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Mechanism of Action
FOSRENOL is a phosphate binder that reduces absorption of phosphate by forming insoluble lanthanum phosphate complexes that pass through the gastrointestinal (GI) tract unabsorbed. Both serum phosphate and calcium phosphate product are reduced as a consequence of the reduced dietary phosphate absorption.
In vitro studies have shown that lanthanum binds phosphate in the physiologically relevant pH range of 3 to 7. In simulated gastric fluid, lanthanum binds approximately 97% of the available phosphate at pH 3-5 and 67% at pH 7, when lanthanum is present in a two-fold molar excess to phosphate. Bile acids have not been shown to affect the phosphate binding affinity of lanthanum. In order to bind dietary phosphate, FOSRENOL must be administered with or immediately after meals.
In five Phase I pharmacodynamic studies comparing the reduction from baseline of urinary phosphorus excretion in healthy volunteers (N=143 taking lanthanum carbonate), it was shown that the mean intestinal phosphate binding capacity of lanthanum ranged from 235 to 468 mg phosphorus/day when lanthanum was administered at a dose of 3 g per day with food. By comparison, in one study with an untreated control group (n=10) and another study with a placebo group (n=3), the corresponding mean changes from baseline were 3 mg phosphorus/day and 87 mg phosphorus/day, respectively.
Absorption and Distribution
Following single or multiple dose oral administration of FOSRENOL to healthy subjects, the concentration of lanthanum in plasma was very low (bioavailability < 0.002%). Following oral administration in patients, the mean lanthanum Cmax was 1.0 ng/mL. During long-term administration (52 weeks) in ESRD patients, the mean lanthanum concentration in plasma was approximately 0.6 ng/mL. There was minimal increase in plasma lanthanum concentrations with increasing doses within the therapeutic dose range. The timing of food intake relative to lanthanum administration (during and 30 minutes after food intake) has a negligible effect on the systemic level of lanthanum.
In vitro, lanthanum is highly bound ( > 99%) to human plasma proteins, including human serum albumin, α1-acid glycoprotein, and transferrin. Binding to erythrocytes in vivo is negligible in rats.
In animal studies, lanthanum concentrations in several tissues, particularly gastrointestinal tract, mesenteric lymph nodes, bone and liver, increased over time to levels several orders of magnitude higher than those in plasma. The level of lanthanum in the liver was higher in renally impaired rats due to higher intestinal absorption. Lanthanum was found in the lysosomes and the biliary canal consistent with transcellular transport. Steady state tissue concentrations in bone and liver were achieved in dogs between 4 and 26 weeks. Relatively high levels of lanthanum remained in these tissues for longer than 6 months after cessation of dosing in dogs. There is no evidence from animal studies that lanthanum crosses the blood-brain barrier.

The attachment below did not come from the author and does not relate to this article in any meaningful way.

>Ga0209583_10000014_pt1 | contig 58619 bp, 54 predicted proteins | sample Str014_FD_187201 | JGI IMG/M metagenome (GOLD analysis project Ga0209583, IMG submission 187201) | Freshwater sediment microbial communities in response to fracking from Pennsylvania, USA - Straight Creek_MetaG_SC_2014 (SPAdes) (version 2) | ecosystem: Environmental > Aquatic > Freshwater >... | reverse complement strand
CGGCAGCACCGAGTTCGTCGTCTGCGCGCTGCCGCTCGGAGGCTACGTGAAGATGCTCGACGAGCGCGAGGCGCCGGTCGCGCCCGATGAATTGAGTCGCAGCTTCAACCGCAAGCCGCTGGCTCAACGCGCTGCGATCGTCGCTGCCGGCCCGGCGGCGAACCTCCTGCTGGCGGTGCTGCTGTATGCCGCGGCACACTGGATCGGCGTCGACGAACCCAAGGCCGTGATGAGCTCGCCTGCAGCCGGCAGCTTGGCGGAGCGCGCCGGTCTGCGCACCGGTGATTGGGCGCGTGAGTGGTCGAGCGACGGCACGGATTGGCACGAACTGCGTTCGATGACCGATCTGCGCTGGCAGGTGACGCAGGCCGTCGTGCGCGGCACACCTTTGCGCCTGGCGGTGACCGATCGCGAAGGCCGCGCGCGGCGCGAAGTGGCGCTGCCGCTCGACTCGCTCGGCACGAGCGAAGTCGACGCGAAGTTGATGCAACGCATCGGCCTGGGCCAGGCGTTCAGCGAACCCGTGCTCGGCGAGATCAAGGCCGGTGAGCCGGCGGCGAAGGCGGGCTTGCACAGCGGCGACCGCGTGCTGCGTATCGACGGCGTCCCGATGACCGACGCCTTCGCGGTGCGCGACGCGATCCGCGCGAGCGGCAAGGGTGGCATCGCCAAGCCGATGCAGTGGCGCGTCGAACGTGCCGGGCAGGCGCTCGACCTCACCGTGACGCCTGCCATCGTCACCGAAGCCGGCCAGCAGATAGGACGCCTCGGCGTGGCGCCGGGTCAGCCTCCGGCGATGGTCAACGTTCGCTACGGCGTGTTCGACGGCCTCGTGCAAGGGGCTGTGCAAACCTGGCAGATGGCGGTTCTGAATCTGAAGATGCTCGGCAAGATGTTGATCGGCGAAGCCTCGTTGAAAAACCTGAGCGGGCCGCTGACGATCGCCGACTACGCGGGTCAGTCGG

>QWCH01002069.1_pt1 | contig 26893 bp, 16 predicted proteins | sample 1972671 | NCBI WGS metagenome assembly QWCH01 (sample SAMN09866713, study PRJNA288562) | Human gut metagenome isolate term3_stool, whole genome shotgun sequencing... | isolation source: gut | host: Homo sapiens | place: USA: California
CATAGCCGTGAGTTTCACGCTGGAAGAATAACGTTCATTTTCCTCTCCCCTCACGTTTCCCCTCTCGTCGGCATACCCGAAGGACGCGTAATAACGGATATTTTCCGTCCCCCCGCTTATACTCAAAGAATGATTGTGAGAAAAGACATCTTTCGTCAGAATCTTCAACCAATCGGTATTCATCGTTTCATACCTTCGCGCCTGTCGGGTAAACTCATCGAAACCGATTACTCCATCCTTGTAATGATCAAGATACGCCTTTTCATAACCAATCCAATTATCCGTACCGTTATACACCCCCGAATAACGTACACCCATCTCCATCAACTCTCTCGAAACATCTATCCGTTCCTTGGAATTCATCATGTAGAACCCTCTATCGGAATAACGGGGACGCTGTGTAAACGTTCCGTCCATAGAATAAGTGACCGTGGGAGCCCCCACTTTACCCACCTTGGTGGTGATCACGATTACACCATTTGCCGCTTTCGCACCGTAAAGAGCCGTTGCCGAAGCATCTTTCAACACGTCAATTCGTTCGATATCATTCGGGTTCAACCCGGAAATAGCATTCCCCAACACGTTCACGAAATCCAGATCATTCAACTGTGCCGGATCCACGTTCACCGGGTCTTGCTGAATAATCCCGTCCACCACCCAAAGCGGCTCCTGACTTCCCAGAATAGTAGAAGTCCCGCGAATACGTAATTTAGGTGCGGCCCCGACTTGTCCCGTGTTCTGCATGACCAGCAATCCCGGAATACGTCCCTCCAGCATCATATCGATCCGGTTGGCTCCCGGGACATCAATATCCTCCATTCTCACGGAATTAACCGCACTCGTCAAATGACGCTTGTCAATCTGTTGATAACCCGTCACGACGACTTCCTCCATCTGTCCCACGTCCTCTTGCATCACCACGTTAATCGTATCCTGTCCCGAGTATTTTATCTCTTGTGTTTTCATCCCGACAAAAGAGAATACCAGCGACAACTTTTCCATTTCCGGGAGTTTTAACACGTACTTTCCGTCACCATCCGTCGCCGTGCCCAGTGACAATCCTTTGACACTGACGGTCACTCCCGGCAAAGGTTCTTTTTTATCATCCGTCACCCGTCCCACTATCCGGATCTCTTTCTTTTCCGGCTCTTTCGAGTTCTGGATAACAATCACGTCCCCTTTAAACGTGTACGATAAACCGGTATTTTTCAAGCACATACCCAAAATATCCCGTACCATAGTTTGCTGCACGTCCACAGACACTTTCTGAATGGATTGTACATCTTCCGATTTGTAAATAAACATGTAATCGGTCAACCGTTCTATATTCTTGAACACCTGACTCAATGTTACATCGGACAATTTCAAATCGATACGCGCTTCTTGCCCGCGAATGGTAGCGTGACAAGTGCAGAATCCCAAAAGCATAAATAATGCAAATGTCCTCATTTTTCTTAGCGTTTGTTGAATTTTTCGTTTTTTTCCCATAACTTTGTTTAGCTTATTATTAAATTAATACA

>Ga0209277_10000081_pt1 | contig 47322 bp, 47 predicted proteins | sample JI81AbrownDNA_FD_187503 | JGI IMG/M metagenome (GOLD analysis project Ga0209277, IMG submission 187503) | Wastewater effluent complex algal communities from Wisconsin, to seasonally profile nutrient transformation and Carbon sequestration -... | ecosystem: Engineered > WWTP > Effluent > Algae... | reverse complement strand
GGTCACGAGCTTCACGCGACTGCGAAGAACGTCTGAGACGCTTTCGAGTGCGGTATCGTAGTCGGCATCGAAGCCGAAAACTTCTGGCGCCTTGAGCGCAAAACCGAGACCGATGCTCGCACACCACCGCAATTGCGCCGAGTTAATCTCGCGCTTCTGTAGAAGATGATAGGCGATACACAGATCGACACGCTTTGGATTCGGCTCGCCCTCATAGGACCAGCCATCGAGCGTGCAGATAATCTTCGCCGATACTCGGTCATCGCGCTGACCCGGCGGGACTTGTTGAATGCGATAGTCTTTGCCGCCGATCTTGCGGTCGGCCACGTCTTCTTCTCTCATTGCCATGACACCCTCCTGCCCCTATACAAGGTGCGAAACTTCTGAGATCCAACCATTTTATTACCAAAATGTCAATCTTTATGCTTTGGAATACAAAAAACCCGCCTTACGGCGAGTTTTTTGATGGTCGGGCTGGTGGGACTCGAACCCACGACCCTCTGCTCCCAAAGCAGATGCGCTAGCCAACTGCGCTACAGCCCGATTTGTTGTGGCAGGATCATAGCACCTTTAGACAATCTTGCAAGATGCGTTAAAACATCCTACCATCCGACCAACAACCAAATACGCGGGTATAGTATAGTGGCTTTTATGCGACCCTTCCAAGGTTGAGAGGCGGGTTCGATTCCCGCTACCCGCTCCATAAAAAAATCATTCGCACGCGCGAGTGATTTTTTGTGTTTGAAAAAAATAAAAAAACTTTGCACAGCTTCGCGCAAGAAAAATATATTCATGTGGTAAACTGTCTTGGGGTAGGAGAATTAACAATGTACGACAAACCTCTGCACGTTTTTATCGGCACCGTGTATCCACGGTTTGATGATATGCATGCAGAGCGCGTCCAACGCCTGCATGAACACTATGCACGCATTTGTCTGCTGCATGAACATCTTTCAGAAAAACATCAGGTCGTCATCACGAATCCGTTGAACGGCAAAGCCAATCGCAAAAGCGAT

In 105 bone biopsies from patients treated with FOSRENOL for up to 4.5 years, rising levels of lanthanum were noted over time. Estimates of elimination half-life from bone ranged from 2.0 to 3.6 years. Steady state bone concentrations were not reached during the period studied.
Metabolism and Elimination
Lanthanum is not metabolized. Lanthanum was cleared from plasma of patients undergoing dialysis with an elimination half-life of 53 hours following discontinuation of therapy.
No information is available regarding the mass balance of lanthanum in humans after oral administration. In rats and dogs, the mean recovery of lanthanum after an oral dose was about 99% and 94%, respectively, and was essentially all from feces. Biliary excretion is the predominant route of elimination for circulating lanthanum in rats. In healthy volunteers administered intravenous lanthanum as the soluble chloride salt (120 μg), renal clearance was less than 2% of total plasma clearance.
FOSRENOL has a low potential for systemic drug-drug interactions because of the very low bioavailability of lanthanum and because it is not a substrate or inhibitor of major cytochrome P450 enzyme groups involved in drug metabolism (CYP1A2, CYP2C9/10, CYP2C19, CYP2D6 and CYP3A4/5).
FOSRENOL does not alter gastric pH. Therefore, FOSRENOL drug interactions based on altered gastric Ph are not expected.
In an in vitro investigation, lanthanum did not form insoluble complexes when mixed in simulated gastric fluid with warfarin, digoxin, furosemide, phenytoin, metoprolol and enalapril. Clinical studies have shown that FOSRENOL (three doses of 1000 mg on the day prior to exposure and one dose of 1000 mg on the day of coadministration) administered 30 minutes earlier did not alter the pharmacokinetics of oral warfarin (10 mg), digoxin (0.5 mg), or metoprolol (100 mg). Potential pharmacodynamic interactions between lanthanum and these drugs (e.g., bleeding time or prothrombin time) were not evaluated. None of the drug interaction studies were done with the maximum recommended therapeutic dose of lanthanum carbonate. No drug interaction studies assessed the effects of drugs on phosphate binding by lanthanum carbonate.